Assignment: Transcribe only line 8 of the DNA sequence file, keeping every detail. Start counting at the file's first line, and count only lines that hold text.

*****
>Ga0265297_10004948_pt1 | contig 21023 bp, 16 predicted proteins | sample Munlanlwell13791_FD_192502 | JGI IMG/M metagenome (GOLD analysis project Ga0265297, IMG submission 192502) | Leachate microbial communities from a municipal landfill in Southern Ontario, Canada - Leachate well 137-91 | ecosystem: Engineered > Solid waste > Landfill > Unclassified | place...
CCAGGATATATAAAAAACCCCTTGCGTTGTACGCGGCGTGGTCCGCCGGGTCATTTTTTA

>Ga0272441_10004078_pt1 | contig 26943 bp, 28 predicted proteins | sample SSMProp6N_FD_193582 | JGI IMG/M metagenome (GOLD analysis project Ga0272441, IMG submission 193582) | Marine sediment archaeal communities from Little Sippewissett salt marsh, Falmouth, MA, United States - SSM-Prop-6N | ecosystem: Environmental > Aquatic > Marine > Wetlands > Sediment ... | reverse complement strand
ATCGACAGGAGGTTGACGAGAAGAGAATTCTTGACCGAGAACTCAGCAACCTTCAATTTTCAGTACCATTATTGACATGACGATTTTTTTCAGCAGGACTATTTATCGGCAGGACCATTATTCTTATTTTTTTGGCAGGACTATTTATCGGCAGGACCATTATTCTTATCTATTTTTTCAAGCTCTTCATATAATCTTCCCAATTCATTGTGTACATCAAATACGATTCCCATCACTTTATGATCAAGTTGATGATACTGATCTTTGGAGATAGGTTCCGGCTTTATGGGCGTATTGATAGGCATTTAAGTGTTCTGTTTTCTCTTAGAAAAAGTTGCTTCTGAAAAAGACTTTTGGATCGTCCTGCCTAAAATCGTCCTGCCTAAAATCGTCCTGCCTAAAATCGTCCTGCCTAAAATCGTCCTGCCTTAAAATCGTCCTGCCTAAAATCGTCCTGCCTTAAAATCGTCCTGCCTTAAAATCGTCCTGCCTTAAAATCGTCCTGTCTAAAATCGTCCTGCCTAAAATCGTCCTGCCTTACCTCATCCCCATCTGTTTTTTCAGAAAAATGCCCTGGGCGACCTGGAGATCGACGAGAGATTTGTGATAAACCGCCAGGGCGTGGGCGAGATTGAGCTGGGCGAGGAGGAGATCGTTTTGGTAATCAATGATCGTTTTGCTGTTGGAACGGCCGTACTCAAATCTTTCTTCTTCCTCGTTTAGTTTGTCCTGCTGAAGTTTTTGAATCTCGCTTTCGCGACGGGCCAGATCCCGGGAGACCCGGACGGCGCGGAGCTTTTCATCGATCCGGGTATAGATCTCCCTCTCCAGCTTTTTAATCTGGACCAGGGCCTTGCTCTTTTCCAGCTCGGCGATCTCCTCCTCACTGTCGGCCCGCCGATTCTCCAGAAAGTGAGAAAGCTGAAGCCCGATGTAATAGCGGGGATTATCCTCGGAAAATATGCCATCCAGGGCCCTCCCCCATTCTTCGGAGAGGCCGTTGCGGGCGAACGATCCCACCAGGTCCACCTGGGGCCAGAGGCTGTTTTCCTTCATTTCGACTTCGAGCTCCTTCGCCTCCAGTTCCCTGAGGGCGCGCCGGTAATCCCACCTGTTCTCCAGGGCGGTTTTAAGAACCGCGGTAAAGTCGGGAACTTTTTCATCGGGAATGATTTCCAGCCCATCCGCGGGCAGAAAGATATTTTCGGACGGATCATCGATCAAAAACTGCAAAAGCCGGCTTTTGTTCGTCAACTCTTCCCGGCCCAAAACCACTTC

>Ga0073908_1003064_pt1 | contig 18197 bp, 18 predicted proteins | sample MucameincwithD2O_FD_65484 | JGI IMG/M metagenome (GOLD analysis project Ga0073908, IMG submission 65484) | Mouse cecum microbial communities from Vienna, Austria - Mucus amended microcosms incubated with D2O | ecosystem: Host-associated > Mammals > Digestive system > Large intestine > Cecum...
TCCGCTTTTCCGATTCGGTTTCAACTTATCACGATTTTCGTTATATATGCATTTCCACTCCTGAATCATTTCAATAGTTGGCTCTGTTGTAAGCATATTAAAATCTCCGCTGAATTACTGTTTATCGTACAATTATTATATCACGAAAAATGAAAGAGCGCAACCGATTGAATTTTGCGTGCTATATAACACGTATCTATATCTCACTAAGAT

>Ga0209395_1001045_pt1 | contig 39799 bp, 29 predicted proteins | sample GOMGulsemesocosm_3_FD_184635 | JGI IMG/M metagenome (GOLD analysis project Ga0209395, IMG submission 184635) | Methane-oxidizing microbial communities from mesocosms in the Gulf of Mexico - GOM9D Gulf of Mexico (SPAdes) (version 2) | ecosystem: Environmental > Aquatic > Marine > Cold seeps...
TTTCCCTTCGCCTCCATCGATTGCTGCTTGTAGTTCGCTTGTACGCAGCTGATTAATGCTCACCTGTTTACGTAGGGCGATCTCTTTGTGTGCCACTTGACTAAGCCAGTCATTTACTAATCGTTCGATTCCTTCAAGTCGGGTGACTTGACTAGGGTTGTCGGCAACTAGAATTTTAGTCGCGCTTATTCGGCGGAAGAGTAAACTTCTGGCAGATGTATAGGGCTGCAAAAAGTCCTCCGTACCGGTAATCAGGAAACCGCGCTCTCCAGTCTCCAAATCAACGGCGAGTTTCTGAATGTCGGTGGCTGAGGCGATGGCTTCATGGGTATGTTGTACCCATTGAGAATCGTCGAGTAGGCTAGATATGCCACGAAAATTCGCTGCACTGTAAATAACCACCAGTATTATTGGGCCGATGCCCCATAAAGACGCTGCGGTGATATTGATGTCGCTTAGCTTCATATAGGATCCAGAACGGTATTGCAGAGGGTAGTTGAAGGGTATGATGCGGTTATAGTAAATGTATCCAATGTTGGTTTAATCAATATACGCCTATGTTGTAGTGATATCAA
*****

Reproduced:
TTTCCCTTCGCCTCCATCGATTGCTGCTTGTAGTTCGCTTGTACGCAGCTGATTAATGCTCACCTGTTTACGTAGGGCGATCTCTTTGTGTGCCACTTGACTAAGCCAGTCATTTACTAATCGTTCGATTCCTTCAAGTCGGGTGACTTGACTAGGGTTGTCGGCAACTAGAATTTTAGTCGCGCTTATTCGGCGGAAGAGTAAACTTCTGGCAGATGTATAGGGCTGCAAAAAGTCCTCCGTACCGGTAATCAGGAAACCGCGCTCTCCAGTCTCCAAATCAACGGCGAGTTTCTGAATGTCGGTGGCTGAGGCGATGGCTTCATGGGTATGTTGTACCCATTGAGAATCGTCGAGTAGGCTAGATATGCCACGAAAATTCGCTGCACTGTAAATAACCACCAGTATTATTGGGCCGATGCCCCATAAAGACGCTGCGGTGATATTGATGTCGCTTAGCTTCATATAGGATCCAGAACGGTATTGCAGAGGGTAGTTGAAGGGTATGATGCGGTTATAGTAAATGTATCCAATGTTGGTTTAATCAATATACGCCTATGTTGTAGTGATATCAA